Box Office Worldwide: $56.1M

Budget: $10M

Distributed by: Universal Pictures

Production compaines: Universal Pictures, Gold Circle Films, Brightlight Pictures, Endgame Entertainment, Corus, The Movie Network (TMN), Province of British Columbia Film Incentive BC, Canadian Film or Video Production Tax Credit (CPTC)

Reviews

Contactmusic.com: 1 / 5

Rotten Tomatoes: 8%
Fresh: 12 Rotten: 135

IMDB: 5.5 / 10

Cast & Crew

Director:

Starring: as Jonathan Rivers, as Anna Rivers, as Sarah Tate, as Raymond Price, as Mirabelle Keegan, as Jane, as Mike Rivers, as Detective Smits, Marsha Regis as Police Woman

Contactmusic


Links



Advertisement

New Movies

Colossal Movie Review

Colossal Movie Review

It's rare to find a movie that so defiantly refuses to be put into a...

King Arthur: Legend of the Sword Movie Review

King Arthur: Legend of the Sword Movie Review

It's unlikely that Guy Ritchie could make a boring movie if he wanted to. This...

Snatched Movie Review

Snatched Movie Review

It doesn't really matter that the script for this lively action-comedy is paper thin: teaming...

Jawbone Movie Review

Jawbone Movie Review

Boxing movies aren't usually this thoughtful. Sure, there are plenty of punchy moments in the...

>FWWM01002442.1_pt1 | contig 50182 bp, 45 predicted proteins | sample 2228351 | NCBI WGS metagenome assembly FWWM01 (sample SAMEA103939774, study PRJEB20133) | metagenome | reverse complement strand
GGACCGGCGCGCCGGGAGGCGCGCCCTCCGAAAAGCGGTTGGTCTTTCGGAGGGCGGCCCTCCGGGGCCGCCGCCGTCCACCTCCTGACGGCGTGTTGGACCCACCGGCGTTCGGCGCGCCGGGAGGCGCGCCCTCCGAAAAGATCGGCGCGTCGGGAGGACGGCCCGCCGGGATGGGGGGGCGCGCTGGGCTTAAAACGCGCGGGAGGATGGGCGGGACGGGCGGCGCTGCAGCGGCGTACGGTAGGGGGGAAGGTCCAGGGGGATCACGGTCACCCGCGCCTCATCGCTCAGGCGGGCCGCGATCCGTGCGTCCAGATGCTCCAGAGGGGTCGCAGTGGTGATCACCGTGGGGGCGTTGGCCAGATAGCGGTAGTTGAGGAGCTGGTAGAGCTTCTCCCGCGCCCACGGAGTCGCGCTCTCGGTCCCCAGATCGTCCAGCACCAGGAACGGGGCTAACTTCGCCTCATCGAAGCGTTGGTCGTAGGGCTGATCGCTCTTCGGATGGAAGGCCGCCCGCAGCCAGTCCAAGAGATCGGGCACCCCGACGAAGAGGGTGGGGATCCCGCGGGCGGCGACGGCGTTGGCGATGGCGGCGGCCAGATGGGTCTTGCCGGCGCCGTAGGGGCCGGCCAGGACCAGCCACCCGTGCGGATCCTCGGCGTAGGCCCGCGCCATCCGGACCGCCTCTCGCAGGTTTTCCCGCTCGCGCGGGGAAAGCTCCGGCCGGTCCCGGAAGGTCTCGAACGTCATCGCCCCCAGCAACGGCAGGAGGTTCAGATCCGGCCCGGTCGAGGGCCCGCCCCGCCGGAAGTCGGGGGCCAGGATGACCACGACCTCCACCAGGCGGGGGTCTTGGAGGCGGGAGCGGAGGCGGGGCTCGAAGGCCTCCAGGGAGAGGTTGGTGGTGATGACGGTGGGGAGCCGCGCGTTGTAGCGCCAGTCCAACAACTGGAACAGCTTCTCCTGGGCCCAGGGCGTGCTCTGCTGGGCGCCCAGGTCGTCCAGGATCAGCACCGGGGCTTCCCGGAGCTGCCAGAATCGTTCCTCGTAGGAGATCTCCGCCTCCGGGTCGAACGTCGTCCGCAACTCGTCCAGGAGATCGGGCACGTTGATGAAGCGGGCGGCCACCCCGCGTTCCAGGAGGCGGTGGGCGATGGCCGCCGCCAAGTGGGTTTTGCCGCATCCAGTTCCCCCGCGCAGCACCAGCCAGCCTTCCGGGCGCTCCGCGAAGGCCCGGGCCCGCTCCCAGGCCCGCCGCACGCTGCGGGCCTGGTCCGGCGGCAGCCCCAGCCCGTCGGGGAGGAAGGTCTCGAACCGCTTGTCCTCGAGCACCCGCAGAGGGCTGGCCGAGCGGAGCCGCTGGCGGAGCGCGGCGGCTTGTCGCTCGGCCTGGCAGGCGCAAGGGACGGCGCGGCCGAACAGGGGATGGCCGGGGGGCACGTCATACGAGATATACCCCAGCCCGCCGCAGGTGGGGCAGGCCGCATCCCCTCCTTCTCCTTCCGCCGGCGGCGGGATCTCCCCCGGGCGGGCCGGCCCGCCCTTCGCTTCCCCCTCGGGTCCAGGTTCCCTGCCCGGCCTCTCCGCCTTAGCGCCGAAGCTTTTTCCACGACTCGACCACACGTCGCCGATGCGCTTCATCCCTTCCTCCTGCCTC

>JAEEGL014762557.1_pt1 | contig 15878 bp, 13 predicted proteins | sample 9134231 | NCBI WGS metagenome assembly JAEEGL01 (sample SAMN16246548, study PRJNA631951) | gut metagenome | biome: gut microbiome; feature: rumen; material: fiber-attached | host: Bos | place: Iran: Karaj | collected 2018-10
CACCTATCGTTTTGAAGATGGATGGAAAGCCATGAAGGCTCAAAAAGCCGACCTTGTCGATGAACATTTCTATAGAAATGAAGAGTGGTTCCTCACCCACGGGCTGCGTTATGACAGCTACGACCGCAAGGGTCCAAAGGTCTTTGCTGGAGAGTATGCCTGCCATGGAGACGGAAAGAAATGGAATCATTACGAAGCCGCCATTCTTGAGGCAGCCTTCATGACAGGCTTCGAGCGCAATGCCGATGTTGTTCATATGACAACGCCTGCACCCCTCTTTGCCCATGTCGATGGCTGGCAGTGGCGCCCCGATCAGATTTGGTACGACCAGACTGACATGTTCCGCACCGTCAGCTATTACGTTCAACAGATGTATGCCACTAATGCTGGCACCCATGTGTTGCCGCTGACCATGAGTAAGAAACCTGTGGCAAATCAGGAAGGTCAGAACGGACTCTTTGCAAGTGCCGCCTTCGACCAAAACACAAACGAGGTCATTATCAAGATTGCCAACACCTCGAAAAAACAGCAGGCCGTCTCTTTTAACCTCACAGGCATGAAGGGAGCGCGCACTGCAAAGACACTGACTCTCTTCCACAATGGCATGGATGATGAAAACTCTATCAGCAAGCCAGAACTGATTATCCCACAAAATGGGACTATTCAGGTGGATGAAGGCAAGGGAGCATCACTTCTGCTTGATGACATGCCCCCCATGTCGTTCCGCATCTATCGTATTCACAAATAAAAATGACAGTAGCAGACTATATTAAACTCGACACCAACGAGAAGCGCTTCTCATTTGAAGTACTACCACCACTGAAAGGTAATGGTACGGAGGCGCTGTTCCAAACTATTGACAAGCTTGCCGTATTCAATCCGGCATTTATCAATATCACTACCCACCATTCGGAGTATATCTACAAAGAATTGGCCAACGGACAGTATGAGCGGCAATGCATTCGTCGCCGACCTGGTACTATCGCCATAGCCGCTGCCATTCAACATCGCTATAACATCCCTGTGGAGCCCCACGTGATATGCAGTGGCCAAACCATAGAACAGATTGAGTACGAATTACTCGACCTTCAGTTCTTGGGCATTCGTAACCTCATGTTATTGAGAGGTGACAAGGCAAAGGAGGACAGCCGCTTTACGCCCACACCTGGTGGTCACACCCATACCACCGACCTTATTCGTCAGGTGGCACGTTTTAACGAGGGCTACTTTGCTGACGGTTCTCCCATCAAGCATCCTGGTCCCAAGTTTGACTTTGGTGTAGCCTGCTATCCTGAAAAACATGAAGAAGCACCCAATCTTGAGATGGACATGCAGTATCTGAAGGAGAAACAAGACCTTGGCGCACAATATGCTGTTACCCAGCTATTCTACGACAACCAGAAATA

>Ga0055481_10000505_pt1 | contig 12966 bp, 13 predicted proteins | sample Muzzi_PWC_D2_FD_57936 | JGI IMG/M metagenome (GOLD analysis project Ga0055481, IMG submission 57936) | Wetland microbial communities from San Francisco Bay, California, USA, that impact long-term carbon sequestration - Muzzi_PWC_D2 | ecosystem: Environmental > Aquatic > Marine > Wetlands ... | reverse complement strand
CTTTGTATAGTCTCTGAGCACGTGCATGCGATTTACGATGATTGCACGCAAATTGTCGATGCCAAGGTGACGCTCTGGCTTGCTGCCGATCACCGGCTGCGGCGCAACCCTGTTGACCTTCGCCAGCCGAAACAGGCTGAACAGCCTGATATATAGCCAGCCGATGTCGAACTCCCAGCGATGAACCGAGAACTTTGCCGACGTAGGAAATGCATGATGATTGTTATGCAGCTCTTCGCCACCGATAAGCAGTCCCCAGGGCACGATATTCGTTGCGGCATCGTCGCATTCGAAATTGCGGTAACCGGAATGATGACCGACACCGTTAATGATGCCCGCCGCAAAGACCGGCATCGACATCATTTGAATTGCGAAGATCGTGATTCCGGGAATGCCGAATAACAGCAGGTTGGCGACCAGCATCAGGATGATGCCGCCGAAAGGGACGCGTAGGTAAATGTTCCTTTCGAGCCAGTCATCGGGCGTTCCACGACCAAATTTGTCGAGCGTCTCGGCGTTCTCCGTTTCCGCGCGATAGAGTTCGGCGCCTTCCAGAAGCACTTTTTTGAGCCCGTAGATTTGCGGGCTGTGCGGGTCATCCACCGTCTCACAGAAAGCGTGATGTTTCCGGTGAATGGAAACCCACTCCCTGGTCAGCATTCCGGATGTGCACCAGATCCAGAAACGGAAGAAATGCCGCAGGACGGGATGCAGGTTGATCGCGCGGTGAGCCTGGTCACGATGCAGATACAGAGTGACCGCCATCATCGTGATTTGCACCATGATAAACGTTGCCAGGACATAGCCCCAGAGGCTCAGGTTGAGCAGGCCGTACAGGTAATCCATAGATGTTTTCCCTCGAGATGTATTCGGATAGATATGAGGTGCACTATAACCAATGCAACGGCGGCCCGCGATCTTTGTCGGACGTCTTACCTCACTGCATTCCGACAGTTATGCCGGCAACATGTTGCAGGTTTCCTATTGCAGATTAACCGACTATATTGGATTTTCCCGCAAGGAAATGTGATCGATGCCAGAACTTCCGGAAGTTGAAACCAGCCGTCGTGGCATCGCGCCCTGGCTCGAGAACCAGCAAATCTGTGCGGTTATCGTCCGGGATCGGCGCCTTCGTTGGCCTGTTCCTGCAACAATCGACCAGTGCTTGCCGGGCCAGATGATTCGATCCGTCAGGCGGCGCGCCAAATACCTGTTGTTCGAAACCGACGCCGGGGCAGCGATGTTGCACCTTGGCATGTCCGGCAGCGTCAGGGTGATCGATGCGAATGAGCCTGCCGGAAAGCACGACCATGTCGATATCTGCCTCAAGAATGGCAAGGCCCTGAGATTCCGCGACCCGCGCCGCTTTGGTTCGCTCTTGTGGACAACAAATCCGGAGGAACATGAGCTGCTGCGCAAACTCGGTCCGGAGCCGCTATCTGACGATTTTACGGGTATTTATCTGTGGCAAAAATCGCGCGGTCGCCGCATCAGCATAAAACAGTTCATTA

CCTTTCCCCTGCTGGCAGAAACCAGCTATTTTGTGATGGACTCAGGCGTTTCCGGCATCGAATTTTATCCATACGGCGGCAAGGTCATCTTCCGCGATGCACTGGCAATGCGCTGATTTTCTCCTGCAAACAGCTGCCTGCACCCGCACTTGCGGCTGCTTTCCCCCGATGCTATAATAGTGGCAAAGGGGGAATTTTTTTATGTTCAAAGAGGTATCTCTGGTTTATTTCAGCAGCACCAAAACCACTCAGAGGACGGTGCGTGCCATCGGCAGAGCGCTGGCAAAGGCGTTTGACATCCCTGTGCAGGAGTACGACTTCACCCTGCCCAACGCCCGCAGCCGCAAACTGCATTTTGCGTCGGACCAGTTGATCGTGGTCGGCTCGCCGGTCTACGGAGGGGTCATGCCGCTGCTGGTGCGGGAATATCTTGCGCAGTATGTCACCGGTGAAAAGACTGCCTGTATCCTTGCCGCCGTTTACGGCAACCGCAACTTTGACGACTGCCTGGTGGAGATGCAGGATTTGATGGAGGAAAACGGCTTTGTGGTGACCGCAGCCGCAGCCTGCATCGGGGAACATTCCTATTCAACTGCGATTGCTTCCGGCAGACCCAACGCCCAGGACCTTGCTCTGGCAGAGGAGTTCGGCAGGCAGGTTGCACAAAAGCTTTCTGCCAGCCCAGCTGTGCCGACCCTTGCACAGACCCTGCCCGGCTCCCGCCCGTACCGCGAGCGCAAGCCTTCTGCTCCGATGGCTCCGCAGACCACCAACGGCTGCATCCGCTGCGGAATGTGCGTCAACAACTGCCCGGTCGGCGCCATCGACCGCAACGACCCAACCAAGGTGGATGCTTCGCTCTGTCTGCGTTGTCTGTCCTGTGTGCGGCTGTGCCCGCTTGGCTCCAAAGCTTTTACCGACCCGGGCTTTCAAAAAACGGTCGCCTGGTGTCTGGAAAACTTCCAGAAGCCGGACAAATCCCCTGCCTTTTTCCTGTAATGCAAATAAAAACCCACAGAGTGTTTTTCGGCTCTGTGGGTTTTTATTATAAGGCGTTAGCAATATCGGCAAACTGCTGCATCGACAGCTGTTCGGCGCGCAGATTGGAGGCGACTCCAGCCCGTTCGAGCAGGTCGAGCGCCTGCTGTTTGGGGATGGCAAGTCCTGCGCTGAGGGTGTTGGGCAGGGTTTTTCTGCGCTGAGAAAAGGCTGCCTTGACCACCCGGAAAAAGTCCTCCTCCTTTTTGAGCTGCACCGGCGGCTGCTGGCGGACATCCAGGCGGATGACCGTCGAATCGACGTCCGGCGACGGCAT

Whisky Galore! Movie Review

Whisky Galore! Movie Review

Scottish filmmaker Gillies MacKinnon (Hideous Kinky) remakes the 1949 Ealing comedy classic, although it's difficult...

Alien: Covenant Movie Review

Alien: Covenant Movie Review

Master filmmaker Ridley Scott is back to continue the story 10 years after the events...

The Journey (2017) Movie Review

The Journey (2017) Movie Review

A fictionalised account of real events, this drama is reminiscent of Peter Morgan's work in...

Advertisement
Sleepless Movie Review

Sleepless Movie Review

In remaking the 2011 French thriller Sleepless Night, the filmmakers have dumbed down both the...

Unlocked Movie Review

Unlocked Movie Review

By injecting a steady sense of fun, this slick but mindless action thriller both holds...

Lady Macbeth Movie Review

Lady Macbeth Movie Review

A seriously impressive feature directing debut with a star-making central performance, this period British drama...

Guardians of the Galaxy Vol. 2 Movie Review

Guardians of the Galaxy Vol. 2 Movie Review

It was never going to be easy to match the impact of 2014's Guardians of...

The Promise Movie Review

The Promise Movie Review

The director of Hotel Rwanda, Terry George, turns to another humanitarian horror: the systematic murder...

Their Finest Movie Review

Their Finest Movie Review

Skilfully written, directed and acted, this offbeat British period film tells a story that catches...

Unforgettable Movie Review

Unforgettable Movie Review

With heavy echoes of trashy thrillers like Fatal Attraction, this movie overcomes its painfully simplistic...

Advertisement
Artists
Actors
    Filmmakers
      Artists
      Bands
        Musicians
          Artists
          Celebrities
             
              Artists
              Interviews
                musicians & bands in the news
                  actors & filmmakers in the news
                    celebrities in the news

                      Go Back in Time using our News archive to see what happened on a particular day in the past.